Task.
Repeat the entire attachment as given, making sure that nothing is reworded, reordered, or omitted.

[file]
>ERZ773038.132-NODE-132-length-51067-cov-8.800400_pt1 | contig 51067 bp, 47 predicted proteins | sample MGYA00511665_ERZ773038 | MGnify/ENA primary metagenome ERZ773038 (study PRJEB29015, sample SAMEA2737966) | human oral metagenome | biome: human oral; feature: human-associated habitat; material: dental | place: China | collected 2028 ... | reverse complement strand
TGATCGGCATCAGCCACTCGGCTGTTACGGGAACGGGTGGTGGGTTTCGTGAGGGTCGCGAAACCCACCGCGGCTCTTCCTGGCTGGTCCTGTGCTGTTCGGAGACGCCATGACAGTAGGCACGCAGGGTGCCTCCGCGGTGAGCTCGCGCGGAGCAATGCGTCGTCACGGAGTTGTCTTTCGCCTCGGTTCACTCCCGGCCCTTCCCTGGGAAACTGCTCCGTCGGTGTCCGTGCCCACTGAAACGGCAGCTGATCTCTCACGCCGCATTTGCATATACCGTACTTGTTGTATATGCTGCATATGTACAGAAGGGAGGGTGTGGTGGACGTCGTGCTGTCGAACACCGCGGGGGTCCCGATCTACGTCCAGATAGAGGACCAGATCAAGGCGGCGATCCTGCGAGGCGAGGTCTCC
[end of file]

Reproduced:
>ERZ773038.132-NODE-132-length-51067-cov-8.800400_pt1 | contig 51067 bp, 47 predicted proteins | sample MGYA00511665_ERZ773038 | MGnify/ENA primary metagenome ERZ773038 (study PRJEB29015, sample SAMEA2737966) | human oral metagenome | biome: human oral; feature: human-associated habitat; material: dental | place: China | collected 2028 ... | reverse complement strand
TGATCGGCATCAGCCACTCGGCTGTTACGGGAACGGGTGGTGGGTTTCGTGAGGGTCGCGAAACCCACCGCGGCTCTTCCTGGCTGGTCCTGTGCTGTTCGGAGACGCCATGACAGTAGGCACGCAGGGTGCCTCCGCGGTGAGCTCGCGCGGAGCAATGCGTCGTCACGGAGTTGTCTTTCGCCTCGGTTCACTCCCGGCCCTTCCCTGGGAAACTGCTCCGTCGGTGTCCGTGCCCACTGAAACGGCAGCTGATCTCTCACGCCGCATTTGCATATACCGTACTTGTTGTATATGCTGCATATGTACAGAAGGGAGGGTGTGGTGGACGTCGTGCTGTCGAACACCGCGGGGGTCCCGATCTACGTCCAGATAGAGGACCAGATCAAGGCGGCGATCCTGCGAGGCGAGGTCTCC